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The death of one person’s youth always coincides with the start of someone else’s. Everything always begins again. This point is expressed perfectly by Clive James in his delightful 1991 documentary A Postcard from London, in which he contemplates how 1991’s London had changed since his arrival in the 1960s.

He offers a beautiful summation of what London is and why it will always be different, for everyone:

“London is the city of cities. […] Only London collects everything from everywhere. London is the world in one place. And if it seems more serious now than when my lot were starting off, perhaps we’re more serious, and London hasn’t changed at all, but is just working its eternal trick of showing the next generation that the possibilities are infinite, and everything has begun again.”

Everything has begun again, and will always begin again. What is will become what was. As in London so for all our lives. All will become history. All will begin again.

When we become history, what will our story be?

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FOOTNOTES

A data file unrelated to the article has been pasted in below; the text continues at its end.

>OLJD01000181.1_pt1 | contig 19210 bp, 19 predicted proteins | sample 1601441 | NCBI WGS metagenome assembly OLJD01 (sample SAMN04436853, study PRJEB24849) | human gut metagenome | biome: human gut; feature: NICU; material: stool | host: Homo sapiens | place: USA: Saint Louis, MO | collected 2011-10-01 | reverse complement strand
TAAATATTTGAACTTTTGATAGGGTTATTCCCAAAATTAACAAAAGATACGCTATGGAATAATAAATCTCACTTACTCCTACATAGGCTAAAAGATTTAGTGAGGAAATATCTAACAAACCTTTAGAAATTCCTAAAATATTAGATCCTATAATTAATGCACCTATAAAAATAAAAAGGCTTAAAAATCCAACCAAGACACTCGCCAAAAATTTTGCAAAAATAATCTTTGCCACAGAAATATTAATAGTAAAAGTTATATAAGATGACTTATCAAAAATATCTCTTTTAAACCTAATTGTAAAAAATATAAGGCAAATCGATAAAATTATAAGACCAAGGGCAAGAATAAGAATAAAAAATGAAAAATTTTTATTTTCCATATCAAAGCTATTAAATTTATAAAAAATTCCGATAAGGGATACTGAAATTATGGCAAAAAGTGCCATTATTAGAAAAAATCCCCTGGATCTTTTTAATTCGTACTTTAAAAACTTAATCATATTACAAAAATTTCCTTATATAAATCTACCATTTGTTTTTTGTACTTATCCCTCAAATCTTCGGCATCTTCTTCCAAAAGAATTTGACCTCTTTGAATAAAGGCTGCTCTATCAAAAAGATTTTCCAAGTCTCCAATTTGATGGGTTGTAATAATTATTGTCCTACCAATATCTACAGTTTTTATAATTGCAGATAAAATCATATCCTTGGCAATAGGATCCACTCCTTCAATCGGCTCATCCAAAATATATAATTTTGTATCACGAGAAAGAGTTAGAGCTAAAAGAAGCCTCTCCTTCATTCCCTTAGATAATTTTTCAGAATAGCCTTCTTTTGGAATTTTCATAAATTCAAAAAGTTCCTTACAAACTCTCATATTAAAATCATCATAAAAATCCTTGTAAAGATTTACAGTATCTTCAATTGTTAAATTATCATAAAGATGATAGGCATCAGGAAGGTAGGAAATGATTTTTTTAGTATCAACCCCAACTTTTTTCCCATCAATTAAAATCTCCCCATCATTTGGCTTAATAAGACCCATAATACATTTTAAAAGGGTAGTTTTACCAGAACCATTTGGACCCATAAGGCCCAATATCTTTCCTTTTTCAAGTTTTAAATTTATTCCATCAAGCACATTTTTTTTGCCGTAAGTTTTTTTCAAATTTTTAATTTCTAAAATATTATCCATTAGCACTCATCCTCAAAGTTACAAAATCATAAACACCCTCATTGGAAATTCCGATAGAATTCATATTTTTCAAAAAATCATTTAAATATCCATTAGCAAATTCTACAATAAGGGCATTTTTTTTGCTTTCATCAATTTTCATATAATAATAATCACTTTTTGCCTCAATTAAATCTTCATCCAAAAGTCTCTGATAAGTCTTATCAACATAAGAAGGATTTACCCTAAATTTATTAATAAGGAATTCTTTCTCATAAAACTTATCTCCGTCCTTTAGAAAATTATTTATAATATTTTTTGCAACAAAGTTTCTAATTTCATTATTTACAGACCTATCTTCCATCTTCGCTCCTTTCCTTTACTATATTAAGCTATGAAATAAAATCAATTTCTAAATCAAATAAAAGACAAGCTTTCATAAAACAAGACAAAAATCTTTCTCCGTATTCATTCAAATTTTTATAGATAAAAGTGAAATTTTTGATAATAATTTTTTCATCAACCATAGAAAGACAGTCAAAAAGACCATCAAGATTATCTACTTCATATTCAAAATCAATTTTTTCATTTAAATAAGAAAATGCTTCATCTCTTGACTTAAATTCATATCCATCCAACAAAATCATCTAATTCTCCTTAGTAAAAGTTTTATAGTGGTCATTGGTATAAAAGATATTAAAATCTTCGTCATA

* Here’s Alexei Sayle’s excellent chat with Richard Herring from RHLSTP.

** John Rogers is also the author of an excellent book, entitled This Other London.

*** Here is Squire’s 1928 caption on Pennell’s depiction of the Lea, not so very far from the picture of the river and its magic that John Rogers paints in 2021:

“A typical glimpse of London’s industrial outskirts, with their pictorial possibilities strikingly seized. The trees in the foreground have an ironic effect. The Lea flows into the Thames at Bow Creek, which divides London County from Essex. In this picture there is no promise of a mouth; it is like some permanent, sourceless, and mouthless river out of Dante.”